Selectmen to hold July 27 public hearing on proposed ordinance
YORK, Maine — To help raise awareness of the negative impact plastic bags have on the environment, Bring York Own Bag York held a T-shirt bag making party Wednesday.
Using new or old T-shirts, individuals created sturdy, easy to make and reusable bags with the plan to give them away at the Farmers’ Market and at the polls during Saturday’s vote on the police station. The group also plans to donate the bags to the food pantry and the Senior Center.
“I have been concerned about plastic bags since they started coming out,” said Victoria Simon, a member of Bring York Own Bag York, a small committee which has been seeking to educate the town about the hazards of plastic bags. “It just seemed to be so obviously wrong from the get go.”
Simon said about 15 years ago she made the commitment to only use reusable bags and her passion to eliminate plastic has only grown stronger. “It was so easy. I thought, why isn’t everybody doing this?” Simon said.
In 2009, the state of Maine did a project titled Got Your Bag Maine, that was enacted statewide. Signs were put up in Hannafords and other locations asking if you had your reusable bag with you. In 2013, Simon tried researching the success of the movement, but find no data on its results.
Motivated to bring the movement back to the surface, BYOB York began making a change. After sending out surveys and researching other cities and towns on their plastic bag laws, the committee was inspired to seek a plastic bag ban in their town. Its first proposal, which was not supported by the Board of Selectmen, would have been similar to one in Portland, where shoppers pay 5 cents to receive a plastic bag. Selectmen said they thought the idea was inconvenient and would be too difficult to track.
But selectmen recently supported holding a public hearing on a town-wide plastic bag ban at their July 27 meeting, followed by another in August. The ordinance calls for a ban on plastic, with no fee on paper bags, but that the paper bag has to be recyclable. The ordinance would cover all businesses that use plastic bags.
“Plastic bags are the second of the 10 most prevalent marine debris,” Simon said.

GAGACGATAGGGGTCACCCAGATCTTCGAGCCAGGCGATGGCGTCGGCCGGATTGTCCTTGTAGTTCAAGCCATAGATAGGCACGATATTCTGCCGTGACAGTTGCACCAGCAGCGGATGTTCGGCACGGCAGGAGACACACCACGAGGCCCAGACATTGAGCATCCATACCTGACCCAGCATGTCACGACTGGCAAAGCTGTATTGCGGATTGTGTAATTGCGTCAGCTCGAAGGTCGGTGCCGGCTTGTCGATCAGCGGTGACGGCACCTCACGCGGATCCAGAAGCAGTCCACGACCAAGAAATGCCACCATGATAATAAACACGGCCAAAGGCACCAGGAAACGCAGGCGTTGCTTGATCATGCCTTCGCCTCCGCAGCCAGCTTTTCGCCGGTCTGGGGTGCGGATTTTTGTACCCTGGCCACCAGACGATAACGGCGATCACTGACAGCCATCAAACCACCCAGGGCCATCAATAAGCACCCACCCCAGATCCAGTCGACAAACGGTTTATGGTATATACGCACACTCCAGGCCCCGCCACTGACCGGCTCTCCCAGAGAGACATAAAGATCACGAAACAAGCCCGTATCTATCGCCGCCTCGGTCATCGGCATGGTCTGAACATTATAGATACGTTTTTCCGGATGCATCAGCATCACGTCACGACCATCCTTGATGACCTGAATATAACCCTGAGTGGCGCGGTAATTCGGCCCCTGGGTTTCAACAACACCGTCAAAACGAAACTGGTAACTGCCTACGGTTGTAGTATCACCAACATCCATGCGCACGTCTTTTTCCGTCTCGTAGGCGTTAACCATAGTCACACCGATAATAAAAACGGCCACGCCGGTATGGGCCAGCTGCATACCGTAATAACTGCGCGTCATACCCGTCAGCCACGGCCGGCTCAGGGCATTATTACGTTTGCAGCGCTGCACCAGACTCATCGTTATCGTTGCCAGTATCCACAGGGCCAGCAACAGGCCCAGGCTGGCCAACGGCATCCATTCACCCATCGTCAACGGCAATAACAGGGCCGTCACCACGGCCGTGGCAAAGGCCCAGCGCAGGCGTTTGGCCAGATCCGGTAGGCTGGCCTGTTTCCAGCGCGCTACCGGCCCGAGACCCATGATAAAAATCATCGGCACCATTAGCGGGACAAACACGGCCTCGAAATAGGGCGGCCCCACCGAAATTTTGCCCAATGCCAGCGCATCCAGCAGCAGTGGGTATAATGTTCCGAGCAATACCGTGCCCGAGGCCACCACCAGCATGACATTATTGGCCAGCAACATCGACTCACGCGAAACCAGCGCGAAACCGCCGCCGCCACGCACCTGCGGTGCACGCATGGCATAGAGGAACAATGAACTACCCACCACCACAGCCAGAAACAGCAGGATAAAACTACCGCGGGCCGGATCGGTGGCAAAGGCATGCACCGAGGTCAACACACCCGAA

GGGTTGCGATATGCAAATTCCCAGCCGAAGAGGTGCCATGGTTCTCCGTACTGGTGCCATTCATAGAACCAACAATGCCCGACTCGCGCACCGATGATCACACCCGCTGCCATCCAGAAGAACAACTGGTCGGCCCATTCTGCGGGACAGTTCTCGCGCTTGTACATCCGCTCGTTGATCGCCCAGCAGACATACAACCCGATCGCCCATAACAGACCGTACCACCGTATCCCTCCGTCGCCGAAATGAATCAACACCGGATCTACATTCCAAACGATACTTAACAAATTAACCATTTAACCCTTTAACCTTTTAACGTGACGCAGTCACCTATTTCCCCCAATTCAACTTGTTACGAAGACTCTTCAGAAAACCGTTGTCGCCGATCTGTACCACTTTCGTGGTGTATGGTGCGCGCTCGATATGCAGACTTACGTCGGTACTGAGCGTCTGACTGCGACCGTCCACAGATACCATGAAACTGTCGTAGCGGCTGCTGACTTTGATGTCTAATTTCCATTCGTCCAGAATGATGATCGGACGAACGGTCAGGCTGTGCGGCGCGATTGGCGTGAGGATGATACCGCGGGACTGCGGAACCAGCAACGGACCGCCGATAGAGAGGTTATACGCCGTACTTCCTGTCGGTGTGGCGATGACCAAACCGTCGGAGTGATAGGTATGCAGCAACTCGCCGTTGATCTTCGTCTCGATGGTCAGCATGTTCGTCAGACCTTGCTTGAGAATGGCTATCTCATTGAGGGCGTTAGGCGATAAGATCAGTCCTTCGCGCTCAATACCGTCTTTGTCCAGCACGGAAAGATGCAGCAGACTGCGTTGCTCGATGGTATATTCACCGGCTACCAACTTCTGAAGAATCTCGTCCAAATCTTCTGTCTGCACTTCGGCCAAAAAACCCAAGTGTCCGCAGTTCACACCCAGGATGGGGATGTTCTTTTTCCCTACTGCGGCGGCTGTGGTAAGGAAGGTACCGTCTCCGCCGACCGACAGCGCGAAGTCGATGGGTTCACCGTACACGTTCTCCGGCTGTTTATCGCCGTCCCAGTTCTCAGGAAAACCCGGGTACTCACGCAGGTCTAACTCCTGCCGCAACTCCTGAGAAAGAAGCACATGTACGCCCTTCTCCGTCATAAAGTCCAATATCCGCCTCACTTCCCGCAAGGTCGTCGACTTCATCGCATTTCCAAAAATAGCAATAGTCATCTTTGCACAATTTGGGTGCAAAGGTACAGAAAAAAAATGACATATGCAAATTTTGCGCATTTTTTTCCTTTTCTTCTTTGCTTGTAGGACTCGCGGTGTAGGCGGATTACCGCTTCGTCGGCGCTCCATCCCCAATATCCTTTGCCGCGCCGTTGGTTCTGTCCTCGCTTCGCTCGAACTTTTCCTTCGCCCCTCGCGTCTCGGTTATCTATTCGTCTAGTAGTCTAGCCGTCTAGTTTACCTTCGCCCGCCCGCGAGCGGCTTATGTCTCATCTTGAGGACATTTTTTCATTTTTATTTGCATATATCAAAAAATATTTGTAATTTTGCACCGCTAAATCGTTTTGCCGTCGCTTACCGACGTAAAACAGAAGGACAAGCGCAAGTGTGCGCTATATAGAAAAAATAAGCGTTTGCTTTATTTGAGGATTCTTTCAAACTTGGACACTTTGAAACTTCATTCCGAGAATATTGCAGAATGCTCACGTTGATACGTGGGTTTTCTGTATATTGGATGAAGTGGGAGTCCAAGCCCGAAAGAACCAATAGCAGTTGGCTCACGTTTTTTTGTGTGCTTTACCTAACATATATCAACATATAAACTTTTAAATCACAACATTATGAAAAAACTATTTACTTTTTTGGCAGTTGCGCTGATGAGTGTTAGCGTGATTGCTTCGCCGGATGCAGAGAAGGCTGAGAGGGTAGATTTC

With an average operating life of only 20 minutes, plastic bags last in the landfill “basically forever,” Simon said. “If they end up in the ocean, they don’t degrade, they photo-degrade, which means they break up into smaller and smaller particles, and fish are ingesting those particles and we are eating that.”
Essentially, plastic bags either end up in the landfill or in the ocean, and while people talk about recycling, Simon said research shows that is rarely the case.
“The facts are that no more than 10 percent of these bags are actually recycled, and they are not made into other bags, so we still keep producing more and more bags. They might be up-cycled to other plastic things, but it all ends up in a landfill, ultimately,” Simon explained.
While making the reusable bags Wednesday, Simon said her grandchildren are her inspiration and it is “really about the world that they inherit.”
“We’re making the bags because if we use plastic bags, they could go into the ocean, and sea turtles like to eat jelly fish, so the sea turtles could think that the plastic bags are jelly fish,” explained Simon’s 7-year-old-granddaughter, Anne. “They could eat the plastic bags and they could get really hurt by that.”
The goal is for the proposed plastic bag ban to be on the November ballot.
“If we pass in November, we will be the first town in the country to have passed it by the voters,” Simon said. “It would be really progressive, a really a big statement to other towns that we can do this.”